Something that has struck me, while listening to the various people commenting on her life, is that very few (if any) seem to say anything really nice about her. Many thought she was “strong”, “decisive”, “inspirational”, “determined”, “a great polician” but noone seems to have said “nice”, “cheerful”, “friendly”, “generous”, “compassionate”. Listening to radio 4 on the way home last night, someone – when asked if she could have done some things differently – suggested she could have bullied her staff and colleagues less. Someone tried to say something positive by commenting on how she would sometimes change her mind. He went on to say that you could arrive one morning to discover that her views had changed and that she now agreed with what you had said the previous day. She wouldn’t acknowledge that it had been your idea; but it still felt good to have contributed! Sounds like a remarkably unpleasant person. It’s possible that this was the only way that a woman could ever have become prime minister at that time, but that doesn’t suddenly excuse her behaviour. It just just doesn’t reflect well on our society, which is probably no better today to be honest.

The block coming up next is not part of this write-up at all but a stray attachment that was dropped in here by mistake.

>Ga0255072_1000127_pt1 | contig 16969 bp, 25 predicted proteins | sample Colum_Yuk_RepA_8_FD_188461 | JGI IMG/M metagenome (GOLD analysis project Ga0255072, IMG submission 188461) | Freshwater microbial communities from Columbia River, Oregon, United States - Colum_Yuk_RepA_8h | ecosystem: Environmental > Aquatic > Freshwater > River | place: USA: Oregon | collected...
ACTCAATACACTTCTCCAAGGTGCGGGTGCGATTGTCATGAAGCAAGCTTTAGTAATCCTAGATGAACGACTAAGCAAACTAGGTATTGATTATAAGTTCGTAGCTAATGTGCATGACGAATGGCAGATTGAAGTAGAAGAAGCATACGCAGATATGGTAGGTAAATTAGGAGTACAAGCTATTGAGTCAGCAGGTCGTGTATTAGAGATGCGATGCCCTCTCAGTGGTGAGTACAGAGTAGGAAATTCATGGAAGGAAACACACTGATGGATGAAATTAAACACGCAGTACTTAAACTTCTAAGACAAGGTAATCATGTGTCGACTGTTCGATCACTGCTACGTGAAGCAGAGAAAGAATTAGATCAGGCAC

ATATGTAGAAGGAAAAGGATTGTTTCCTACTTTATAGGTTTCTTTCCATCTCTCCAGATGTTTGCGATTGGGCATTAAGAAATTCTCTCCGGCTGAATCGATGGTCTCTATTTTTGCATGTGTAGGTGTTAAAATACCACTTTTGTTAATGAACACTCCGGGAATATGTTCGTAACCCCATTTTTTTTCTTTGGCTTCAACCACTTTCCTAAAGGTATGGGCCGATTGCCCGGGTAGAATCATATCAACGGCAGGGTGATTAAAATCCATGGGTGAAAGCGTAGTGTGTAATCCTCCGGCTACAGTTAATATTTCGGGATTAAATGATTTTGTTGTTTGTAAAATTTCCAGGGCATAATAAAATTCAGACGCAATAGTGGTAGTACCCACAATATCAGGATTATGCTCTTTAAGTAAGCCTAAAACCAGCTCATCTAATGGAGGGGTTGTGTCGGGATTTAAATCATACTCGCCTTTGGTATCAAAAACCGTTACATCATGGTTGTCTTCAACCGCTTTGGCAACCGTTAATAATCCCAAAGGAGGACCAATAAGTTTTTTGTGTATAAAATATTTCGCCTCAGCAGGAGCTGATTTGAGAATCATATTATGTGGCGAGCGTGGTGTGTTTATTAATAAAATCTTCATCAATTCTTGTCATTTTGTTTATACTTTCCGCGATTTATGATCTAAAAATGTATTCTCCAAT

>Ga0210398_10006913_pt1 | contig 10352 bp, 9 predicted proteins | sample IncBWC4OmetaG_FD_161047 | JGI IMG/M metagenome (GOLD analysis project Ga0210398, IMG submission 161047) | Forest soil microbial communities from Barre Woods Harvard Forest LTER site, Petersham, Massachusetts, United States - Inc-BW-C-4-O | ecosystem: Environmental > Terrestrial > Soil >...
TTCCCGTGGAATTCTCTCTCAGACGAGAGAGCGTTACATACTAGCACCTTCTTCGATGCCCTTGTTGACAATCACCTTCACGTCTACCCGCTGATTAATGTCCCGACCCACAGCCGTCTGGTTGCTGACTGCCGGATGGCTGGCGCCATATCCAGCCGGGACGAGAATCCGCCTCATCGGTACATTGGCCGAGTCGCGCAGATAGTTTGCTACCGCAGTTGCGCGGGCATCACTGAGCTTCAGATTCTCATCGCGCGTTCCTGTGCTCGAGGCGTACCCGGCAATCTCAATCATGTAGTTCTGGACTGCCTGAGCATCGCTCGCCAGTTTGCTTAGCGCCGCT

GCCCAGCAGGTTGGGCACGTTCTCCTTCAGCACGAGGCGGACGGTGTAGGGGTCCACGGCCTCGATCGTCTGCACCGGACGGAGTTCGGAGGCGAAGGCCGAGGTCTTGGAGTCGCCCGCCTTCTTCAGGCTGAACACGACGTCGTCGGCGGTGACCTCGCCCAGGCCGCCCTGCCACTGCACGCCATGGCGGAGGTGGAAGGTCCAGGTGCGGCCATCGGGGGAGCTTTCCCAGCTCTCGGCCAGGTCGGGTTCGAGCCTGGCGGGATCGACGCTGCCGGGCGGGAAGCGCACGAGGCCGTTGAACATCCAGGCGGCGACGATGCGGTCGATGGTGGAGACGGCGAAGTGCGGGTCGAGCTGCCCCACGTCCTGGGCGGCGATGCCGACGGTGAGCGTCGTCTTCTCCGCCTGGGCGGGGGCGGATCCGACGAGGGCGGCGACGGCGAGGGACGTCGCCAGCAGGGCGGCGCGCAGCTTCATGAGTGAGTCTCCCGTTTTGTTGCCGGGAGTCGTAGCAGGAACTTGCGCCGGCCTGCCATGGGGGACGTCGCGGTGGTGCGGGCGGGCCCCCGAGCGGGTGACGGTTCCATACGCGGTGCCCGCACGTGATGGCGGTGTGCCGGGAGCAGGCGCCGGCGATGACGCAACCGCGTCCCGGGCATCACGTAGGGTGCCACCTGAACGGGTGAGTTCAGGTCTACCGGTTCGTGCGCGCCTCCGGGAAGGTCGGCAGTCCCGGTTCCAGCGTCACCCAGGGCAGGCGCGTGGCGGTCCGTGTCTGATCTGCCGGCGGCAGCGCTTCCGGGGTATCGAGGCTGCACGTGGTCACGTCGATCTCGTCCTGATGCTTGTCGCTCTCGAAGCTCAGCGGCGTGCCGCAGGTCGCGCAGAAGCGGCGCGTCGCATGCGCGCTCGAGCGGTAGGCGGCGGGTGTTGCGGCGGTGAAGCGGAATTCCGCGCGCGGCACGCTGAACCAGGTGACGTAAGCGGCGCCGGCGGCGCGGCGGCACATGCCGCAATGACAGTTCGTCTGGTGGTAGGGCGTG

All I seem to be able to take from the coverage of Thatcher’s death is that she seems to have been quite an unpleasant person who divided a nation. Still, some think she was one of our best prime ministers. If my characterisation has some merit, I find it hard to understand how this can be true.

Thatcher’s legacy?

The figure below is one I found on the Liberal Conspiracy’s website in a post about the need to address Thatcherism. The figure comes from data provided by the Office for National Statistics and shows the 90:10 ratio from 1977 till 2011. This ratio is one way of indicating income inequality, something I’ve written about before. Another is the Gini index. Basically this figure shows the ratio of the income of the households in the top 10% of earners to those in the bottom 10%. It includes all taxes and benefits and (I believe) is based on the average for each decile (i.e., it is the ratio of the average net household income for the top 10% of households to the average of the bottom 10% of households). It is clear that it has risen substantially since 1977 (something that is also indicated by the change in Gini index over the same period). What I find most surprsing is the sudden jump between 1984 (when the ratio was 4) to 1988 (when it exceeded 6). This was smack bang in the middle of Thatcher’s reign as prime minister. No wonder she’s so disliked by those on low incomes.

The 90:10 ratio for the UK from 1977 till 2011.